Major General Jay Bargeron, US 3rd Marine Division Commanding General, hailed the upcoming Balikatan as a chance for both allies to “train together to expand and advance shared tactics, techniques, and procedures that strengthen our response capabilities and readiness for real-world challenges.” 

“Our alliance remains a key source of strength and stability in the Indo-Pacific region,” the US general added.  

For his part, Major General Charlton Sean Gaerlan, the AFP Exercise Director for Balikatan 22, was similarly effusive about the Balikatan exercises, describing them as “a testament to the strength of the Philippines and United States’ security relationship.”

“The experience gained in the exercise complements our security cooperation endeavors and will help to enhance existing mutual security efforts,” the Filipino general added.

The steady and robust revival of Philippine-US military cooperation has coincided with manifold challenges bedeviling Duterte’s pivot to China and Russia. Despite its promise of as much as $26 billion in large-scale investments, China has yet to finalize a single big-ticket infrastructure investment project during Duterte’s nearly finished tenure.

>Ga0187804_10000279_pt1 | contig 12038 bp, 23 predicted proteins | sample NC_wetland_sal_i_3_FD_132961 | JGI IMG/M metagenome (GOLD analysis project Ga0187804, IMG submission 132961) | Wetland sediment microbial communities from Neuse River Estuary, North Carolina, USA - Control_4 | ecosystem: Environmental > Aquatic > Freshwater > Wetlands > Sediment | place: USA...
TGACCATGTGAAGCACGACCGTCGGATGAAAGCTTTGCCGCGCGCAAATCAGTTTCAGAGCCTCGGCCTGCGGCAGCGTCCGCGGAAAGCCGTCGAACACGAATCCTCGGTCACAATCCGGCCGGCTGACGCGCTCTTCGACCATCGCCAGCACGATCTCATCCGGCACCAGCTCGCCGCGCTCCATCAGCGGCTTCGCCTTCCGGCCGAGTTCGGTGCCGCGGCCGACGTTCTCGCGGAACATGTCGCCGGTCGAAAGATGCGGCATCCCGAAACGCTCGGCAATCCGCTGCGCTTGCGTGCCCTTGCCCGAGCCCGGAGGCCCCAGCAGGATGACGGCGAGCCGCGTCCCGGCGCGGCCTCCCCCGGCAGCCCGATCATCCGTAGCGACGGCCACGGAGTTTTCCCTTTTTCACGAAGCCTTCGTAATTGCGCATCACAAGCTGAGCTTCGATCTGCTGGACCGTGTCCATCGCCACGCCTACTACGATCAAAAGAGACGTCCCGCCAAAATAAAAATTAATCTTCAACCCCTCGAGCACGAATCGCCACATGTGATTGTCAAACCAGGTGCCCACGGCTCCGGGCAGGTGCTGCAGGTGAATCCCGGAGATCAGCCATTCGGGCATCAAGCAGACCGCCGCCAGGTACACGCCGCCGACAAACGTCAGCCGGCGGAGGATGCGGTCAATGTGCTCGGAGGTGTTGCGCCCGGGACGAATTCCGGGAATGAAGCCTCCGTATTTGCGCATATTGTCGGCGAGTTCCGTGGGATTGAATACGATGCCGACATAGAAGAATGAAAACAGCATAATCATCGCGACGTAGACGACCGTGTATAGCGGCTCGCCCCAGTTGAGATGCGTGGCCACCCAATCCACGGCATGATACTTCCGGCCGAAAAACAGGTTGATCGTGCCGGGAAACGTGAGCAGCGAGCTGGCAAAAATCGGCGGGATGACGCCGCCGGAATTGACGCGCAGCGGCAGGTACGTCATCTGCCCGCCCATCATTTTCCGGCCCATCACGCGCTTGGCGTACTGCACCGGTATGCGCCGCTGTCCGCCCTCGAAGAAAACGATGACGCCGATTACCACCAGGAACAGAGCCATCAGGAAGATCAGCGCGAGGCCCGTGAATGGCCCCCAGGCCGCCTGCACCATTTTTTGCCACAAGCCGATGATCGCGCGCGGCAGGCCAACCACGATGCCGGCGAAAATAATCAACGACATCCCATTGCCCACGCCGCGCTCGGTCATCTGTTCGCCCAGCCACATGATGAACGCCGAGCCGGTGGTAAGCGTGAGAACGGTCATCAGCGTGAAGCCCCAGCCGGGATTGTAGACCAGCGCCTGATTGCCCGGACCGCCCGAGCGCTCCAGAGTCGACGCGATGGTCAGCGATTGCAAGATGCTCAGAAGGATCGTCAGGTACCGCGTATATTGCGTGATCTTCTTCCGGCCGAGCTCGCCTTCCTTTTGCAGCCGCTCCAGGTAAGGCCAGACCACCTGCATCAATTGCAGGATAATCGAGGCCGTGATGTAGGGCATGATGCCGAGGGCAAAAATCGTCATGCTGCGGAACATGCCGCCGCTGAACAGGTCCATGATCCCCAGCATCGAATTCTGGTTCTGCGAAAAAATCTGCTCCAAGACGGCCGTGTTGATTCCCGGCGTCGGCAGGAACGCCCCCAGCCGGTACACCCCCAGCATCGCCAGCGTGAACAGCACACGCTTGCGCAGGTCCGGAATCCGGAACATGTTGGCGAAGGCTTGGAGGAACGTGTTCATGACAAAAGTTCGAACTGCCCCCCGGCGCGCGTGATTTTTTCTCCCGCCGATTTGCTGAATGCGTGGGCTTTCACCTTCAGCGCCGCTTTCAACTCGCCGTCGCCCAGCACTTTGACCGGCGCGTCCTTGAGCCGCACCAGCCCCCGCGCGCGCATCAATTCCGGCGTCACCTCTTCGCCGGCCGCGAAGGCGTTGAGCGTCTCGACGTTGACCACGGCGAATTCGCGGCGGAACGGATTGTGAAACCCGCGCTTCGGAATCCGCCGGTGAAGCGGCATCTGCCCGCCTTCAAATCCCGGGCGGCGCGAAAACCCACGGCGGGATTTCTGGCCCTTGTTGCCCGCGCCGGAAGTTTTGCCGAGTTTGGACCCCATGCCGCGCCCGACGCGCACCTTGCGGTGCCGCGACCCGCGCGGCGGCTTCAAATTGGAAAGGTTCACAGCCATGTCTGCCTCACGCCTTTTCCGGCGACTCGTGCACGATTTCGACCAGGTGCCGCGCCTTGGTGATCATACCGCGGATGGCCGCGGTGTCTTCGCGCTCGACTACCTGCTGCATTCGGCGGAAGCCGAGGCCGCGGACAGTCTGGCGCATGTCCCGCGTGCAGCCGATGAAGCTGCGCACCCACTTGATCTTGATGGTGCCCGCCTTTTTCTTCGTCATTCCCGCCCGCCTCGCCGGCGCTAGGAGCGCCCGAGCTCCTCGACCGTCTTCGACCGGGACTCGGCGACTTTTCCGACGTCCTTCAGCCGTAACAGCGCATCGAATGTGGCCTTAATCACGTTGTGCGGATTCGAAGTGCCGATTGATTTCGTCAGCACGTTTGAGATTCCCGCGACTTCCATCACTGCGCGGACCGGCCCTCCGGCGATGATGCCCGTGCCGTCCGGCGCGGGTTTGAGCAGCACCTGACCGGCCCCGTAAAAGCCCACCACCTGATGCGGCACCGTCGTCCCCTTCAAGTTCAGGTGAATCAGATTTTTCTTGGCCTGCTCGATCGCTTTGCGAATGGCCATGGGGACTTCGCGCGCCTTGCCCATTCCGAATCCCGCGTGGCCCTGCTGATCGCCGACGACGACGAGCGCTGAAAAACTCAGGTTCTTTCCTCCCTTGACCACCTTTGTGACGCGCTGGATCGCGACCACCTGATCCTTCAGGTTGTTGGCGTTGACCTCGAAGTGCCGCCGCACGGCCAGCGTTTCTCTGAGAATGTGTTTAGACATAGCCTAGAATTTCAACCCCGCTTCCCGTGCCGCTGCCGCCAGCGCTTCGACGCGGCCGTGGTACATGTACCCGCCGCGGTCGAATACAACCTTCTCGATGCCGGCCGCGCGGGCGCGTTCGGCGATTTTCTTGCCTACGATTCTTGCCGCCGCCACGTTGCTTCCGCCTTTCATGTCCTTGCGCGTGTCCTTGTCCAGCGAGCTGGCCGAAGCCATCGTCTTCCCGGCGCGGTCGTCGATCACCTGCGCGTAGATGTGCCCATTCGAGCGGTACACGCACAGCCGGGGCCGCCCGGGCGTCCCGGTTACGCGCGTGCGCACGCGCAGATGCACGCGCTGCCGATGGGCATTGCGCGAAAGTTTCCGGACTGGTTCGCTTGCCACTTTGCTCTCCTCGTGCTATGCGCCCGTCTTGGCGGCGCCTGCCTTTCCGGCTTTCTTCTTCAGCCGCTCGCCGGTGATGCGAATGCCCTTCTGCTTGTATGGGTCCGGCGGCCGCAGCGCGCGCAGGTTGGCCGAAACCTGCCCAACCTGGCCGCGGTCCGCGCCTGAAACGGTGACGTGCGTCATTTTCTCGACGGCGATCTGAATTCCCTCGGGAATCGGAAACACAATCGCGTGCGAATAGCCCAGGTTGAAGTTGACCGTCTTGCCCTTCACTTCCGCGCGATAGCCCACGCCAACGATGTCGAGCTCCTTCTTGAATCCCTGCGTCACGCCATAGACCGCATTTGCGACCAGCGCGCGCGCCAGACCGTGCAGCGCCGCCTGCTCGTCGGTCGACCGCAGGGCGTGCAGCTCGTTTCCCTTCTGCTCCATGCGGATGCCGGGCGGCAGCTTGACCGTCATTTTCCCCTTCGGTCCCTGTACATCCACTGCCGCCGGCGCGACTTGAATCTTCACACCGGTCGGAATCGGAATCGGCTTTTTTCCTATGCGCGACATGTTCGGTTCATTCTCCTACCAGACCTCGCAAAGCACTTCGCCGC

Philippine President Rodrigo Duterte salutes Chinese People’s Liberation Army (PLA) navy soldiers during a visit to a Chinese Naval ship in Davao city, Philippines, May 1, 2017. Photo: China Daily

In the South China Sea, meanwhile, the Asian powerhouse pressed ahead with fully militarizing disputed islands as well as unleashing an armada of paramilitary vessels, which have been harassing Philippine troops and fishermen across the disputed areas, most dramatically in the Reed Bank and Whitsun Reef.